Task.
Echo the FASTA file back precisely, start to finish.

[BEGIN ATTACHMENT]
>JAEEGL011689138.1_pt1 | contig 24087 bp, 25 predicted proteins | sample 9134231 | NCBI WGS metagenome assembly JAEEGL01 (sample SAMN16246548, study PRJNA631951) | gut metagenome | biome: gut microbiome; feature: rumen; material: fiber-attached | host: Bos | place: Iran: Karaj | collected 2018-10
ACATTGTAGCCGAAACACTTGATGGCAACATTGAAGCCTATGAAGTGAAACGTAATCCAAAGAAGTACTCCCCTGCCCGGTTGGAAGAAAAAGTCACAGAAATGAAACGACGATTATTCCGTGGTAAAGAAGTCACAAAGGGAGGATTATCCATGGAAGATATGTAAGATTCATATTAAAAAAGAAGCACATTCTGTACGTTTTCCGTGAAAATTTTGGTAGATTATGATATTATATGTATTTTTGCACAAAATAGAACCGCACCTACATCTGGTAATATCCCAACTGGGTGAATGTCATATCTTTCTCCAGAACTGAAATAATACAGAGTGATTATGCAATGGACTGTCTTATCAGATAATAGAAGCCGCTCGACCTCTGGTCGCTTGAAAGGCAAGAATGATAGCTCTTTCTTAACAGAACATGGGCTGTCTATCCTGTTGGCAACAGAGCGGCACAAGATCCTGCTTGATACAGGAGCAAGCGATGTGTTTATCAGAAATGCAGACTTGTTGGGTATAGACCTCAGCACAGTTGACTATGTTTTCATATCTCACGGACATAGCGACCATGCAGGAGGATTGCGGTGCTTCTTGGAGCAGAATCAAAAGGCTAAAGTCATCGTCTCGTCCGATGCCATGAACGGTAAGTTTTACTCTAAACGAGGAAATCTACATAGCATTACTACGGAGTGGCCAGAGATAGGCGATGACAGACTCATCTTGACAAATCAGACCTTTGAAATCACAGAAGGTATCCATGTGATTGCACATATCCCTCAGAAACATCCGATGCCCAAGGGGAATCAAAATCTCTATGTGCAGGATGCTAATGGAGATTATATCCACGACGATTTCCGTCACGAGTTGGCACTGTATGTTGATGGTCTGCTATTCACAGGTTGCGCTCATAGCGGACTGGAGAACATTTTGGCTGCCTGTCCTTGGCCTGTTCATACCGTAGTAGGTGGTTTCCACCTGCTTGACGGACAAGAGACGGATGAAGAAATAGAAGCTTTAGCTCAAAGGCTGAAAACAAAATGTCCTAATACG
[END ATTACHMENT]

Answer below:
>JAEEGL011689138.1_pt1 | contig 24087 bp, 25 predicted proteins | sample 9134231 | NCBI WGS metagenome assembly JAEEGL01 (sample SAMN16246548, study PRJNA631951) | gut metagenome | biome: gut microbiome; feature: rumen; material: fiber-attached | host: Bos | place: Iran: Karaj | collected 2018-10
ACATTGTAGCCGAAACACTTGATGGCAACATTGAAGCCTATGAAGTGAAACGTAATCCAAAGAAGTACTCCCCTGCCCGGTTGGAAGAAAAAGTCACAGAAATGAAACGACGATTATTCCGTGGTAAAGAAGTCACAAAGGGAGGATTATCCATGGAAGATATGTAAGATTCATATTAAAAAAGAAGCACATTCTGTACGTTTTCCGTGAAAATTTTGGTAGATTATGATATTATATGTATTTTTGCACAAAATAGAACCGCACCTACATCTGGTAATATCCCAACTGGGTGAATGTCATATCTTTCTCCAGAACTGAAATAATACAGAGTGATTATGCAATGGACTGTCTTATCAGATAATAGAAGCCGCTCGACCTCTGGTCGCTTGAAAGGCAAGAATGATAGCTCTTTCTTAACAGAACATGGGCTGTCTATCCTGTTGGCAACAGAGCGGCACAAGATCCTGCTTGATACAGGAGCAAGCGATGTGTTTATCAGAAATGCAGACTTGTTGGGTATAGACCTCAGCACAGTTGACTATGTTTTCATATCTCACGGACATAGCGACCATGCAGGAGGATTGCGGTGCTTCTTGGAGCAGAATCAAAAGGCTAAAGTCATCGTCTCGTCCGATGCCATGAACGGTAAGTTTTACTCTAAACGAGGAAATCTACATAGCATTACTACGGAGTGGCCAGAGATAGGCGATGACAGACTCATCTTGACAAATCAGACCTTTGAAATCACAGAAGGTATCCATGTGATTGCACATATCCCTCAGAAACATCCGATGCCCAAGGGGAATCAAAATCTCTATGTGCAGGATGCTAATGGAGATTATATCCACGACGATTTCCGTCACGAGTTGGCACTGTATGTTGATGGTCTGCTATTCACAGGTTGCGCTCATAGCGGACTGGAGAACATTTTGGCTGCCTGTCCTTGGCCTGTTCATACCGTAGTAGGTGGTTTCCACCTGCTTGACGGACAAGAGACGGATGAAGAAATAGAAGCTTTAGCTCAAAGGCTGAAAACAAAATGTCCTAATACG